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Feature: Discovering mysteries at Vietnamese World Heritage site

English.news.cn   2013-05-12 09:54:20            

by Nguyen Thi Thuy Anh, Zhang Jianhua

MY SON, Vietnam, May 12 (Xinhua) -- Local and foreign visitors to the My Son Sanctuary, which can be found some 650 km south of Hanoi in central Vietnam's Quang Nam province, still wonder with awe at the remarkable architectural ensemble that archeologists said has developed over ten centuries or from the 4th to 13th century.

The sanctuary, which has been declared a World Heritage site by the United Nations, presents a vivid picture of spiritual and political life in an important phase of the history of Vietnam.

It is graphically illustrated by the remains of a series of impressive tower-temples located in a valley surrounded by mountains which was chosen as the site for a religious center for the capital of the Champa Kingdom.

"There are a lot of secrets about the Champa Temples in My Son Sanctuary which still remains a mystery for most people, including the Vietnamese themselves," Vo Van Nhut told Xinhua and other foreign visitors during a tour of the My Son Sanctuary.

Nhut said that a lot of people have visited the sanctuary but they did not understand how the Champa people built the temples and how they made bricks for the My Son Sanctuary monuments," the 38-year-old local tour guide said.

"The bricks here are over a thousand years old but they remain sturdy. Nobody knows about the technology adopted by the Champa people and even archaeologists could not explain how this was made possible," he said.

Nhut said that one of the biggest mysteries in My Son is how the bricks were stuck together although some Vietnamese archaeologists have said that it was possible that the builders used organic resin glue but this is only their theory. "No one knows for sure what kind of materials the builders used," he added.

The temples in My Son Sanctuary are constructed in fired brick with stone pillars and decorated with sandstone bas-reliefs depicting scenes from Hindu mythology. The technological sophistication as shown by the temples and stone pillars betray the Cham engineering skills while the elaborate iconography and symbolism of the tower-temples give insight into the content and evolution of Cham religious and political thought.

"When visiting My Son, it is easy to find original walls and restored walls. It is believed that when finishing the construction of the temples, the Champa people used a special mortar to cover the outer layer in order to harden it," Nhut said.

The experienced tour guide said that the old walls have bright color while the restored walls are darker.

After centuries of disuse, My Son was rediscovered by French scholars in 1898 and restoration work began in 1937.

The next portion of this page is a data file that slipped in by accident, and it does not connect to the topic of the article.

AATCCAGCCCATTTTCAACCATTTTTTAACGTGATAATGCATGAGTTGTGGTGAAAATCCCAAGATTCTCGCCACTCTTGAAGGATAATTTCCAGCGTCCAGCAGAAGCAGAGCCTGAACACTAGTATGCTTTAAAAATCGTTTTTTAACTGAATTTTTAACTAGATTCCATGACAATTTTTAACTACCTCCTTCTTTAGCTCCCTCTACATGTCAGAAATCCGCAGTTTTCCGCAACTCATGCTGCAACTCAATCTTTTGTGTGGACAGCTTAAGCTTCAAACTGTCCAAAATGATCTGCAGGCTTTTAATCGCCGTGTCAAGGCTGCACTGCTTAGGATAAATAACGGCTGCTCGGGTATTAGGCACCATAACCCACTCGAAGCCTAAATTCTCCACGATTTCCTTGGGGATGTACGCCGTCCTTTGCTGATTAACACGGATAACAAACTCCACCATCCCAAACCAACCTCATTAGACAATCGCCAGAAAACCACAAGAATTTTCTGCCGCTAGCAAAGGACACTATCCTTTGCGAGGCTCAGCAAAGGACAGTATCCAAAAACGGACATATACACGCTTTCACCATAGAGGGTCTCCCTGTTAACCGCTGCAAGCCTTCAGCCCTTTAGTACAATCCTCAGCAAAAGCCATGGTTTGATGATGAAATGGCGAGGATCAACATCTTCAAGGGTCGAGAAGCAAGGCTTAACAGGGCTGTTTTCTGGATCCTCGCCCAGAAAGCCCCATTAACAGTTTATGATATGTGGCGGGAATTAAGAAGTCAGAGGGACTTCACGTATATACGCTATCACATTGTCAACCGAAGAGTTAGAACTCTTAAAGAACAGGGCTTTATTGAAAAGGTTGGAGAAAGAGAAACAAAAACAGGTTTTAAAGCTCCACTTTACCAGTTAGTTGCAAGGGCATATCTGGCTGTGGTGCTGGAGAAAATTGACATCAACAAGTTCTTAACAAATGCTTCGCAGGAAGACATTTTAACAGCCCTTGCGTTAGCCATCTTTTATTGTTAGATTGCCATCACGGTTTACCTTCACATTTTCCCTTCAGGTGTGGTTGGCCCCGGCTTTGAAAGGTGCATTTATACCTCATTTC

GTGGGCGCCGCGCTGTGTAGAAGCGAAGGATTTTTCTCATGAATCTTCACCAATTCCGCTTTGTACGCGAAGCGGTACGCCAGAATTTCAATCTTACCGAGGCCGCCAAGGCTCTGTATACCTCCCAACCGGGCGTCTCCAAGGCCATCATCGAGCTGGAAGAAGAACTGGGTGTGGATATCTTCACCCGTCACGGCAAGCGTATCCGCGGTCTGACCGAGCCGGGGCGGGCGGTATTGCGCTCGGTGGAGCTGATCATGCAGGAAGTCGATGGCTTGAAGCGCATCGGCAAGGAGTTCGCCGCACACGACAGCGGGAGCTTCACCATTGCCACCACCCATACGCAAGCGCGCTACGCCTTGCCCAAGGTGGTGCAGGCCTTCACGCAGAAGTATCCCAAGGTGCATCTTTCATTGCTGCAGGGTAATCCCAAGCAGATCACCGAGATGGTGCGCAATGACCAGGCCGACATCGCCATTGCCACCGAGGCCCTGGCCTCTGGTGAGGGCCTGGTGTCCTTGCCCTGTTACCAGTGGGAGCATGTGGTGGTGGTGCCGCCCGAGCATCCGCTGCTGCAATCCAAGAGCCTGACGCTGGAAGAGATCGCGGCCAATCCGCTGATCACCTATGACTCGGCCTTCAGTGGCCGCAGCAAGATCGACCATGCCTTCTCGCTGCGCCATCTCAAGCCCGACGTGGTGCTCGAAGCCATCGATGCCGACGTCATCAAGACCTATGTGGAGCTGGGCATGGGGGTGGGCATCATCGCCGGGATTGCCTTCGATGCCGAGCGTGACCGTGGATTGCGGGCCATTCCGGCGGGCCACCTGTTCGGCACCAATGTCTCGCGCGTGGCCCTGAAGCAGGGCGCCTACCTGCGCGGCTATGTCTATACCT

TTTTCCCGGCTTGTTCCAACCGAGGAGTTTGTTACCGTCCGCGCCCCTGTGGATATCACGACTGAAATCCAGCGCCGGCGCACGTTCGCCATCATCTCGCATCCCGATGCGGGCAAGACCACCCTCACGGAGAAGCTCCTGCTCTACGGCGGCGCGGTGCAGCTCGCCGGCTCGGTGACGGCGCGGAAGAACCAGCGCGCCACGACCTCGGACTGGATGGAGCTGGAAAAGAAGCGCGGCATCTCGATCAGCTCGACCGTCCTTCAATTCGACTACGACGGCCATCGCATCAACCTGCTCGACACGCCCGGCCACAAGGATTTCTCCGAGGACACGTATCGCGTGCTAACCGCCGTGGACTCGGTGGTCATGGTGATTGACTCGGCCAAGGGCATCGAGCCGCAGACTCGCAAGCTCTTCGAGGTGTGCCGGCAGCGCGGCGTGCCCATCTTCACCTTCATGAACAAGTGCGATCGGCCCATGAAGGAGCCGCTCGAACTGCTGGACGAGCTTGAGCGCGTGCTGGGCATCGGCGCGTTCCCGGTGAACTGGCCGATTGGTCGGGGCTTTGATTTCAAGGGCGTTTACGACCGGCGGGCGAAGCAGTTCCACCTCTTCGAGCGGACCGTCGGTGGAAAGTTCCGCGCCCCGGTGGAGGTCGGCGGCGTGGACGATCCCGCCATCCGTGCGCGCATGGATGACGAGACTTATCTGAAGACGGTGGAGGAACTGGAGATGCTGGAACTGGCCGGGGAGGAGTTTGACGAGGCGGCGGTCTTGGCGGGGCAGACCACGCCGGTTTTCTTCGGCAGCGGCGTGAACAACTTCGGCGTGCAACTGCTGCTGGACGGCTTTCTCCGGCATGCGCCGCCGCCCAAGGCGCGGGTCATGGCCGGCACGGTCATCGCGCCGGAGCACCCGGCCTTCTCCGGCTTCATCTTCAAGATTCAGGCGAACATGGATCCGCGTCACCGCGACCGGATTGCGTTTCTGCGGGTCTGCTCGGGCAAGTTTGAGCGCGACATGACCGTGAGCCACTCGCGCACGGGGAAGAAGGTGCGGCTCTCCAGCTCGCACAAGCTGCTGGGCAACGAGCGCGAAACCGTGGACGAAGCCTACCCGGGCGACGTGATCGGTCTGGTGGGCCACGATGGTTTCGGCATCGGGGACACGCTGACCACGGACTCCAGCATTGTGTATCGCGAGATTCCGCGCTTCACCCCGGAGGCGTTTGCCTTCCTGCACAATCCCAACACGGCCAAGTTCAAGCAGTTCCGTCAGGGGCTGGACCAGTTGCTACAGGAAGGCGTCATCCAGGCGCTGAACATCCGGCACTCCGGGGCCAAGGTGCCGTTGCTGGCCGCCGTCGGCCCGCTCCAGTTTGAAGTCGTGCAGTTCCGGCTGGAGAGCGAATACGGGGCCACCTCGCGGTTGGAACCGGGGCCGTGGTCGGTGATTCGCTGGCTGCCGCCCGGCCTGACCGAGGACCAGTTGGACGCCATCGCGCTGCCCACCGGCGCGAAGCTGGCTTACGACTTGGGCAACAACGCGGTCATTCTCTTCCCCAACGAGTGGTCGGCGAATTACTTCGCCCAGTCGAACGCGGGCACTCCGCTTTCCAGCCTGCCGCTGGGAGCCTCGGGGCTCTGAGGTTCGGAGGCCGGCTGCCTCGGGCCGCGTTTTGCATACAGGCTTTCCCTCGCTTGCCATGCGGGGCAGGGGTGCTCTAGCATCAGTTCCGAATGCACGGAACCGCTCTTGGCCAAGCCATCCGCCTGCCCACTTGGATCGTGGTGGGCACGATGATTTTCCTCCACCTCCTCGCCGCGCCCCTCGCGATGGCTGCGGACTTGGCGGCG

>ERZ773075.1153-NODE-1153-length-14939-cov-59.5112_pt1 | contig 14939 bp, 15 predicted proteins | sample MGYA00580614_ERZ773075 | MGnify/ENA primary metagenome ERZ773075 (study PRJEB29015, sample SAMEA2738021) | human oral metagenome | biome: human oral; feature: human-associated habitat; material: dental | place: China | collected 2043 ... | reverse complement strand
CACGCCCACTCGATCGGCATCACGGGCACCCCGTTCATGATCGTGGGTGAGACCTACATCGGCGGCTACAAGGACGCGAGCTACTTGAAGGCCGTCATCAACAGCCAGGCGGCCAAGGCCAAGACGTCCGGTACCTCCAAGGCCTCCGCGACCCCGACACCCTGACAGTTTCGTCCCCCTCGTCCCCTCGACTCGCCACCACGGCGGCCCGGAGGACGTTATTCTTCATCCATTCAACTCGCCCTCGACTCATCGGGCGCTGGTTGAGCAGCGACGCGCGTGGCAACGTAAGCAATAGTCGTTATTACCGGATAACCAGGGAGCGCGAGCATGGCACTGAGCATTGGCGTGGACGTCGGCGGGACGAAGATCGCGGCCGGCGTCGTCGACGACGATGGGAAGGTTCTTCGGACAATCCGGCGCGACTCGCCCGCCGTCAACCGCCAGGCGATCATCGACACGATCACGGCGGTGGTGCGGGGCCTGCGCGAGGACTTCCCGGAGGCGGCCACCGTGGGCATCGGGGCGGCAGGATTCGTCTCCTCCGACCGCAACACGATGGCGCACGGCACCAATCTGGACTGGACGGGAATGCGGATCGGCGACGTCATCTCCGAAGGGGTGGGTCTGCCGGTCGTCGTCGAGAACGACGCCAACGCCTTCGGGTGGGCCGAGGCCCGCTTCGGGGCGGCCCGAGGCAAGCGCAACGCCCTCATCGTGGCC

Unfortunately, much of the site was destroyed by bombs during the war in Vietnam. In the years following, it was also ravaged by floods and vandalized by local residents.

In 1979, the My Son Sanctuary was recognized as a National Site by the Vietnamese Culture Ministry and then was ratified by United Nations Educational, Scientific and Cultural Organization (UNESCO) as a World Cultural Heritage site in 1999 based on two prominent criteria as typical example of cultural exchange and unique evidence of disappeared Asian civilization.

The 71 temples in My Son were built into groups that basically followed the same model. Each group was comprised of a main tower (kalan), surrounded by towers and auxiliary monuments. The kalan symbolizes the sacred mountain of Meru at the center of the universe, where the gods live and it is dedicated to Shiva.

The small temples are devoted to the spirits of the eight compass points. The towers were stocked by offerings and sacred objects by pilgrims. The main temples do not have windows so it is very dark inside. Windows are only found in the towers.

Another mystery in My Son is how the decorative carvings were installed. Were the walls constructed and then carved, or were the bricks carved first and then assembled to create the walls?

An examination of the carvings reveals no broken lines as expected if the bricks were carved first and then assembled. Scientists believed that the craftsmen made the carvings directly onto finished brick walls. This technique is unique in Asia.

Apart from construction method, ancient language is one more mystery found in My Son.

"It is difficult to translate the writings here. They are derived from the Sanskrit language. Languages in My Son Sanctuary are used for upper class and for religion, not for every people. It was dated about 800 years ago and being carved by a very good technology which can still be seen very clearly at present," Nhut said.

Editor: Zhu Ningzhu
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